Adobe After Effects

Lesson 25 of 31

1Rotobrush & Rotoscope Techniques

 

Adobe After Effects

Lesson 25 of 31

1Rotobrush & Rotoscope Techniques

 

Lesson Info

1Rotobrush & Rotoscope Techniques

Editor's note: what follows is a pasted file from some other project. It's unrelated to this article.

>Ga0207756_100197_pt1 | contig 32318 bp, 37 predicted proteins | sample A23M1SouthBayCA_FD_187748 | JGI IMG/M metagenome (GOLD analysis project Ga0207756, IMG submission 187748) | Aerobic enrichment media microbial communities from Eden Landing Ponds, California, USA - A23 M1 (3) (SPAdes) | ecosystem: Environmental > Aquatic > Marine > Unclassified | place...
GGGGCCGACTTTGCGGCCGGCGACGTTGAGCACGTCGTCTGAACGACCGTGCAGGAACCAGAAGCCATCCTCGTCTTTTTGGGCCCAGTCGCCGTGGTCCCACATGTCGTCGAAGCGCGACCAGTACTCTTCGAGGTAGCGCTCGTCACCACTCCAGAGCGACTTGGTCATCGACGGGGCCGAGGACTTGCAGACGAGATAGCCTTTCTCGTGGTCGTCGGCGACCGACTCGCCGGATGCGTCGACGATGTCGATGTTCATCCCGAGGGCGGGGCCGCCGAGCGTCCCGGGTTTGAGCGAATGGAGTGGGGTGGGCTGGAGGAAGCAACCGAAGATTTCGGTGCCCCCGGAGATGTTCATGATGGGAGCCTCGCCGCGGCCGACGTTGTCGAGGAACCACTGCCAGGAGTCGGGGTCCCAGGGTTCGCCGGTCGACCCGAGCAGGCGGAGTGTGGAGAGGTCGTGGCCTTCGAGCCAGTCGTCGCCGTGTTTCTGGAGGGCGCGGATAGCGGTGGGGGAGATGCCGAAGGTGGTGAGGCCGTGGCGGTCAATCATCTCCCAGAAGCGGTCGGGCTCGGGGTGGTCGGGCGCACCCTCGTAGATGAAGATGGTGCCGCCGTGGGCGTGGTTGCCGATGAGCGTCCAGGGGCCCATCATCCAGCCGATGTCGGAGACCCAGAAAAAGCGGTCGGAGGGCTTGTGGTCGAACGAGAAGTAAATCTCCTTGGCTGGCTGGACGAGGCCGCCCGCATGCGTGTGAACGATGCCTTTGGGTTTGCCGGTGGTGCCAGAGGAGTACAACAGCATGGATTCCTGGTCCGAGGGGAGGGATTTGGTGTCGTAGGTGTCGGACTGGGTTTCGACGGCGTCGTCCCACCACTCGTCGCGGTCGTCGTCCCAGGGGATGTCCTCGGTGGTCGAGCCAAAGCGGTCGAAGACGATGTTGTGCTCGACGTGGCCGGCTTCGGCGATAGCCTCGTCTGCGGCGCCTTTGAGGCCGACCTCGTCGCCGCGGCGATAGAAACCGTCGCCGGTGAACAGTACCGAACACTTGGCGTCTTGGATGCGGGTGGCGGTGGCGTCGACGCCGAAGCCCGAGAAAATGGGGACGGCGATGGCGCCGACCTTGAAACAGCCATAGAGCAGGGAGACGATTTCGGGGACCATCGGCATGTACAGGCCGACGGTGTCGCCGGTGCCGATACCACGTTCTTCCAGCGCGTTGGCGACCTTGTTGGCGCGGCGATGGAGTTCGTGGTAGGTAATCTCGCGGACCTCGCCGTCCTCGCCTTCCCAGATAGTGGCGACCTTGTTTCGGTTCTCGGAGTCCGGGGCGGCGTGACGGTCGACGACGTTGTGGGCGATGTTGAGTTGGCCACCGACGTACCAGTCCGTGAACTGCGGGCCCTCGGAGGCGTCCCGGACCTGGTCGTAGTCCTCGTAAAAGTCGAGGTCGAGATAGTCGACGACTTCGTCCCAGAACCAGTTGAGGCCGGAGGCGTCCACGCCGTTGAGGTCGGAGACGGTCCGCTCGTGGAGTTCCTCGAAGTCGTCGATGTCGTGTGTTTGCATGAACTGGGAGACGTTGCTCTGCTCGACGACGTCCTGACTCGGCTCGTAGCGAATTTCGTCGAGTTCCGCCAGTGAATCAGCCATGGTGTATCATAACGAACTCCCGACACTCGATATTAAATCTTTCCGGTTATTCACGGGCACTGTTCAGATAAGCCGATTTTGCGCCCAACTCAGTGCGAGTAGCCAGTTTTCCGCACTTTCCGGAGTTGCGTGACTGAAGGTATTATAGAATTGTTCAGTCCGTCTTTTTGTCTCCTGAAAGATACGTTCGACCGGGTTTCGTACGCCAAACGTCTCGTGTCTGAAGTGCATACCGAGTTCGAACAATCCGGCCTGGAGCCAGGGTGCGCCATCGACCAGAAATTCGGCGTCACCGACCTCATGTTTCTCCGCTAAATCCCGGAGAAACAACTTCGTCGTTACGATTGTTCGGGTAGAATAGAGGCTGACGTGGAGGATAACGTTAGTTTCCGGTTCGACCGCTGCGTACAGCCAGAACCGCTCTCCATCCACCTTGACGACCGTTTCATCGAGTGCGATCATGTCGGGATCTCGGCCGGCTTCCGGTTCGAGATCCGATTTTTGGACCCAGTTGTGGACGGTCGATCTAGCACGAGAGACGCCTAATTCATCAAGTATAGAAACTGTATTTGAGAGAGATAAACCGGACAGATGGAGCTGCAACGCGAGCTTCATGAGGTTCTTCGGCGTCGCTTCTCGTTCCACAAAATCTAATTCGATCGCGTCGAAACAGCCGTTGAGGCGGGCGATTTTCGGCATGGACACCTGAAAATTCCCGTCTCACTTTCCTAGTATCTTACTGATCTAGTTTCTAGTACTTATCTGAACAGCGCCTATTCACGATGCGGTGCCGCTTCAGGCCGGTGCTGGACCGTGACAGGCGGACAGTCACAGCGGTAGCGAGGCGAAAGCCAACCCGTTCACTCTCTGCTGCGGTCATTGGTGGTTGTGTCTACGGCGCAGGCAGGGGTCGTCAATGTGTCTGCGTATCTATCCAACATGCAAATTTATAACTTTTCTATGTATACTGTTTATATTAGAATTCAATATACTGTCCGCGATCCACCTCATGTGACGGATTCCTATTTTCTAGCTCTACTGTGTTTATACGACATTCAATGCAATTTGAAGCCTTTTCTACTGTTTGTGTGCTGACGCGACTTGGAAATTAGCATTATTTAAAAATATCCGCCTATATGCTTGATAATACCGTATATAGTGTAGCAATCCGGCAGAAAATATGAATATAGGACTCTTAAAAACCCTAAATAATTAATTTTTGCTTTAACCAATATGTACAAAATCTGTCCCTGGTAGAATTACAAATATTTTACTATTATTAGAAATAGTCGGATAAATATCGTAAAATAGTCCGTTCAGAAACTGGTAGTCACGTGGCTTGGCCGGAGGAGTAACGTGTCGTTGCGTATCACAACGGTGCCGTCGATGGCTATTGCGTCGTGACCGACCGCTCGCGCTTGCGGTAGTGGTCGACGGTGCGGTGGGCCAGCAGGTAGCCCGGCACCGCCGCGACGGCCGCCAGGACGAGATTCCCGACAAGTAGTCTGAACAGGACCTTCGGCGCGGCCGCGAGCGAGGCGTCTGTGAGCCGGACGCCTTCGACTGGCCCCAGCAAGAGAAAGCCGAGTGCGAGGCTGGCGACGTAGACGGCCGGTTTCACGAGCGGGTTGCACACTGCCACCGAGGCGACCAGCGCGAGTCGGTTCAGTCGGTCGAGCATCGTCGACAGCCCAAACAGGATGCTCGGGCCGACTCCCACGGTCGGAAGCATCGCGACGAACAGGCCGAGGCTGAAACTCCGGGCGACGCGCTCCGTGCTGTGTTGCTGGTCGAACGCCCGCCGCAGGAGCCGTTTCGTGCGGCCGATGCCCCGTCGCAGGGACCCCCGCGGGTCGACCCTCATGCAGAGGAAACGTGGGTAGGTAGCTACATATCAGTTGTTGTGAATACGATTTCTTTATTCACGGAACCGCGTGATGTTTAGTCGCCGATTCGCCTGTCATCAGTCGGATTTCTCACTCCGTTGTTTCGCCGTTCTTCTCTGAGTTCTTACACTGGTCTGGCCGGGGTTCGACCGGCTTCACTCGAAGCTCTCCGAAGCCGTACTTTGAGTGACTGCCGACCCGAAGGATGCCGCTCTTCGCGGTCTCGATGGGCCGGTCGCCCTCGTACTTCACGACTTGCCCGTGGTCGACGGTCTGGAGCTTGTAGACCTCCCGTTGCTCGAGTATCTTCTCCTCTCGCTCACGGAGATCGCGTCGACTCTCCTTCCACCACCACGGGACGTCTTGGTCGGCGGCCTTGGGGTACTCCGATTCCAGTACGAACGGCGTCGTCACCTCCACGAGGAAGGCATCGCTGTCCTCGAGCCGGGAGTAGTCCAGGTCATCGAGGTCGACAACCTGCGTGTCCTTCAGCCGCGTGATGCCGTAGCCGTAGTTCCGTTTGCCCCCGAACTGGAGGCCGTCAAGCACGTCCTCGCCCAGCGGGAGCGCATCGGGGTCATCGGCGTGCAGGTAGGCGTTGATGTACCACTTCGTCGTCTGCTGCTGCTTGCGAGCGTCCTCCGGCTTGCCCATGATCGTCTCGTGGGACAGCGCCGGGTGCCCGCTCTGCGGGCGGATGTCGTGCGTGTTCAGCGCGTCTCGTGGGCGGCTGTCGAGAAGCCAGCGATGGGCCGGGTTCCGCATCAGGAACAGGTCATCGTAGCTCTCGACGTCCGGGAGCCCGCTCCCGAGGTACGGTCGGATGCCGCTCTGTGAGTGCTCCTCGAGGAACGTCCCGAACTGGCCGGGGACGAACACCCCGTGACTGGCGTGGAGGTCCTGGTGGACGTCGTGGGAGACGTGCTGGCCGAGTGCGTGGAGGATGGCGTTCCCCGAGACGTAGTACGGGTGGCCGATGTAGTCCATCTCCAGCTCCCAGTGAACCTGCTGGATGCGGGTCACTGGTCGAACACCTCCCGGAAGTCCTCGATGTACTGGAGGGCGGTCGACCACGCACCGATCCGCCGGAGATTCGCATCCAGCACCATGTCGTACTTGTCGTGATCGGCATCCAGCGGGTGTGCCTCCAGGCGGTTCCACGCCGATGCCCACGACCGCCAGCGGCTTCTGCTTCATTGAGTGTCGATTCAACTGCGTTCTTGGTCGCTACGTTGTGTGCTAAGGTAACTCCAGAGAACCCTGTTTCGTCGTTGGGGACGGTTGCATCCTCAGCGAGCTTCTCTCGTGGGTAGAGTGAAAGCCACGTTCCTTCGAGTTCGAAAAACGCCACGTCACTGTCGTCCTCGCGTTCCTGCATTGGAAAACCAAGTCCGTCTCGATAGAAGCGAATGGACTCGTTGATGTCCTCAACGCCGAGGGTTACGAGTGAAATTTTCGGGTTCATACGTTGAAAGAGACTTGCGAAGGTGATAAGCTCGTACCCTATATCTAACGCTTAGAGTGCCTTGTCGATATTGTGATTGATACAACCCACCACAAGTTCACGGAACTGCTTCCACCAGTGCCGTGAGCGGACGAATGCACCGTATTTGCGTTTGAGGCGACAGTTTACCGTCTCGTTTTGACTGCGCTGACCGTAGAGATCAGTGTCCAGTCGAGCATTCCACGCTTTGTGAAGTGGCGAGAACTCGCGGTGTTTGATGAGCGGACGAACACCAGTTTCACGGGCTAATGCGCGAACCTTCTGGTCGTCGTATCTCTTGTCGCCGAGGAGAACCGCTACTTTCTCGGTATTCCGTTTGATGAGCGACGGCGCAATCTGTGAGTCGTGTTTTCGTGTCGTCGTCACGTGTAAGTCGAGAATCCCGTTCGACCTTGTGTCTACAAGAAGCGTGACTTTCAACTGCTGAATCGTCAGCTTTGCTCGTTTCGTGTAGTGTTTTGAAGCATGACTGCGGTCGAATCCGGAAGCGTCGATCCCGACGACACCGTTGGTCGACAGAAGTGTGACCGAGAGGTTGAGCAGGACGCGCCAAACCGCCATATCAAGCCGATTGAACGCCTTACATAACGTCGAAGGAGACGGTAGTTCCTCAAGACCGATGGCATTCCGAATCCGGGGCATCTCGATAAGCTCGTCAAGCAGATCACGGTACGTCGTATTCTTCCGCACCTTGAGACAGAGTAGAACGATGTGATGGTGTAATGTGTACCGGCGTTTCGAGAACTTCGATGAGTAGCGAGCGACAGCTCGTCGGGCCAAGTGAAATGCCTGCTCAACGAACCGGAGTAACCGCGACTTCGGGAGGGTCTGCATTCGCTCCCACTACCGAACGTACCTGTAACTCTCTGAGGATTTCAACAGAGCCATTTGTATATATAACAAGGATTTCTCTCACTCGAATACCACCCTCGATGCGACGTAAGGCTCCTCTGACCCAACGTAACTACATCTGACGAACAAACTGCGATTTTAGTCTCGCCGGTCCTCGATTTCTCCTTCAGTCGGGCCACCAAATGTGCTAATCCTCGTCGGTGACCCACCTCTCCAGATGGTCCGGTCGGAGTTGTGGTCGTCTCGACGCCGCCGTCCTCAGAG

I'm going to get into the rodeo brush on some other rhoda scope techniques there's going to be a project that we kind of combine a bunch of different roto techniques is well in this sequence, the first thing I'm going to do is take a piece of footage that is typically something that would be very difficult to rodeo on that would be if I wanted to take this uh footage of the train going by here I've used this before but I like this shot so um here we go mouse catch up with me there please there we go. Uh I want teo maybe change the water changed the color of the water in there and doing traditional road oh, I played with us a little bit when we're showing the edge feathered edge uh masking with a mat tool uh, pen tool and this was this is almost impossible to try to do that and be very proficient at it. So that's why we have something called the roto brush that helps us with tough to rodeo pieces and that's really good for taking people out of scenes where you don't have a green screen ...